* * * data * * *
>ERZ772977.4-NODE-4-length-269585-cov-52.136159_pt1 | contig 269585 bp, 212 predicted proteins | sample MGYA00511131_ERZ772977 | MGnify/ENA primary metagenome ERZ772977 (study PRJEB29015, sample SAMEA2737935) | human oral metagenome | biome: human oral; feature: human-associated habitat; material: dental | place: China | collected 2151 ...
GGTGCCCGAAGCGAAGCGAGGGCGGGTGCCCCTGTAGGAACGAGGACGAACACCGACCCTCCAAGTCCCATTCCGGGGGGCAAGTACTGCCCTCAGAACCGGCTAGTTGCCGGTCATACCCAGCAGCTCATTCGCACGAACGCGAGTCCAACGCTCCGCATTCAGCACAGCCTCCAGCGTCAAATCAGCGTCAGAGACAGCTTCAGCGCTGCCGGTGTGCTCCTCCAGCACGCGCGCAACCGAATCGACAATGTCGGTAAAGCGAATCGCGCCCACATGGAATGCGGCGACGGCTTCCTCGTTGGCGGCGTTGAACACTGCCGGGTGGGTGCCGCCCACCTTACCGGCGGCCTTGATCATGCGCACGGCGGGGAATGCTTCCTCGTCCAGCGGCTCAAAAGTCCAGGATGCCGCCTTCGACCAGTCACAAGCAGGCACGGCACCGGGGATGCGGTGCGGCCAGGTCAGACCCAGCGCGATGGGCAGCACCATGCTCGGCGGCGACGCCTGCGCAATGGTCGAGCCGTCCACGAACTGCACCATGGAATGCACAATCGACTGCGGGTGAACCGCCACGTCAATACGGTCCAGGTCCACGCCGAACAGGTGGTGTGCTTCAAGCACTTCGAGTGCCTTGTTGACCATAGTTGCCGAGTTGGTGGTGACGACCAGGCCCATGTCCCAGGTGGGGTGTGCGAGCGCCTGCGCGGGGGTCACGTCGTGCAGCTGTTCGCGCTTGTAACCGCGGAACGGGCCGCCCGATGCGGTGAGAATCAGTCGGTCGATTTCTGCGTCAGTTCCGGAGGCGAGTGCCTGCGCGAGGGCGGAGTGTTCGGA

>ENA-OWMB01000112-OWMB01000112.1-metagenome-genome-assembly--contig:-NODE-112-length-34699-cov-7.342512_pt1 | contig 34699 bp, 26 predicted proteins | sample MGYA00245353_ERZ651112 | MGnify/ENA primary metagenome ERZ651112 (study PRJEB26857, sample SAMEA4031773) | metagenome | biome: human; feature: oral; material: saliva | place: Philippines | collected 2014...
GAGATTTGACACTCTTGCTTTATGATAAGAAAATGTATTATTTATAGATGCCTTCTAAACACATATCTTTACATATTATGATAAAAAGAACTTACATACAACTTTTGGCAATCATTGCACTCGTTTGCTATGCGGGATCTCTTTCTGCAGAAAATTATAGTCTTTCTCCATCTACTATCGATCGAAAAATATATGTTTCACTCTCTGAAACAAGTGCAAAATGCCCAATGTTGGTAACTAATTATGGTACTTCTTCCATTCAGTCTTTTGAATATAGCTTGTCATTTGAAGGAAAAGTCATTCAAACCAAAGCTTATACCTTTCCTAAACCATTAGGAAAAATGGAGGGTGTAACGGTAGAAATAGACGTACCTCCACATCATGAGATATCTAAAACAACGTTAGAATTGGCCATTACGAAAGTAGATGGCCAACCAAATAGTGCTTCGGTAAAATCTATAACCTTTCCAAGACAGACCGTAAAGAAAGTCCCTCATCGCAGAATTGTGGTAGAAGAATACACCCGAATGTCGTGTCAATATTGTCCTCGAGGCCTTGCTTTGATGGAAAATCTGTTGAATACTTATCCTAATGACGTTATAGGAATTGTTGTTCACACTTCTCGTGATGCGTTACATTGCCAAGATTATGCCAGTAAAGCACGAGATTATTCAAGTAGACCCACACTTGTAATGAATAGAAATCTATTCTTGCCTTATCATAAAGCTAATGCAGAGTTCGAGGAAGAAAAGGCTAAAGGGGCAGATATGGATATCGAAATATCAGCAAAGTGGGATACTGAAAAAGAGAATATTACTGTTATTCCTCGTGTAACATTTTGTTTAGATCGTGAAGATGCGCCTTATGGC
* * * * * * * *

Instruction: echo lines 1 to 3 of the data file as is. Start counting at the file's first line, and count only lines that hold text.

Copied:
>ERZ772977.4-NODE-4-length-269585-cov-52.136159_pt1 | contig 269585 bp, 212 predicted proteins | sample MGYA00511131_ERZ772977 | MGnify/ENA primary metagenome ERZ772977 (study PRJEB29015, sample SAMEA2737935) | human oral metagenome | biome: human oral; feature: human-associated habitat; material: dental | place: China | collected 2151 ...
GGTGCCCGAAGCGAAGCGAGGGCGGGTGCCCCTGTAGGAACGAGGACGAACACCGACCCTCCAAGTCCCATTCCGGGGGGCAAGTACTGCCCTCAGAACCGGCTAGTTGCCGGTCATACCCAGCAGCTCATTCGCACGAACGCGAGTCCAACGCTCCGCATTCAGCACAGCCTCCAGCGTCAAATCAGCGTCAGAGACAGCTTCAGCGCTGCCGGTGTGCTCCTCCAGCACGCGCGCAACCGAATCGACAATGTCGGTAAAGCGAATCGCGCCCACATGGAATGCGGCGACGGCTTCCTCGTTGGCGGCGTTGAACACTGCCGGGTGGGTGCCGCCCACCTTACCGGCGGCCTTGATCATGCGCACGGCGGGGAATGCTTCCTCGTCCAGCGGCTCAAAAGTCCAGGATGCCGCCTTCGACCAGTCACAAGCAGGCACGGCACCGGGGATGCGGTGCGGCCAGGTCAGACCCAGCGCGATGGGCAGCACCATGCTCGGCGGCGACGCCTGCGCAATGGTCGAGCCGTCCACGAACTGCACCATGGAATGCACAATCGACTGCGGGTGAACCGCCACGTCAATACGGTCCAGGTCCACGCCGAACAGGTGGTGTGCTTCAAGCACTTCGAGTGCCTTGTTGACCATAGTTGCCGAGTTGGTGGTGACGACCAGGCCCATGTCCCAGGTGGGGTGTGCGAGCGCCTGCGCGGGGGTCACGTCGTGCAGCTGTTCGCGCTTGTAACCGCGGAACGGGCCGCCCGATGCGGTGAGAATCAGTCGGTCGATTTCTGCGTCAGTTCCGGAGGCGAGTGCCTGCGCGAGGGCGGAGTGTTCGGA

>ENA-OWMB01000112-OWMB01000112.1-metagenome-genome-assembly--contig:-NODE-112-length-34699-cov-7.342512_pt1 | contig 34699 bp, 26 predicted proteins | sample MGYA00245353_ERZ651112 | MGnify/ENA primary metagenome ERZ651112 (study PRJEB26857, sample SAMEA4031773) | metagenome | biome: human; feature: oral; material: saliva | place: Philippines | collected 2014...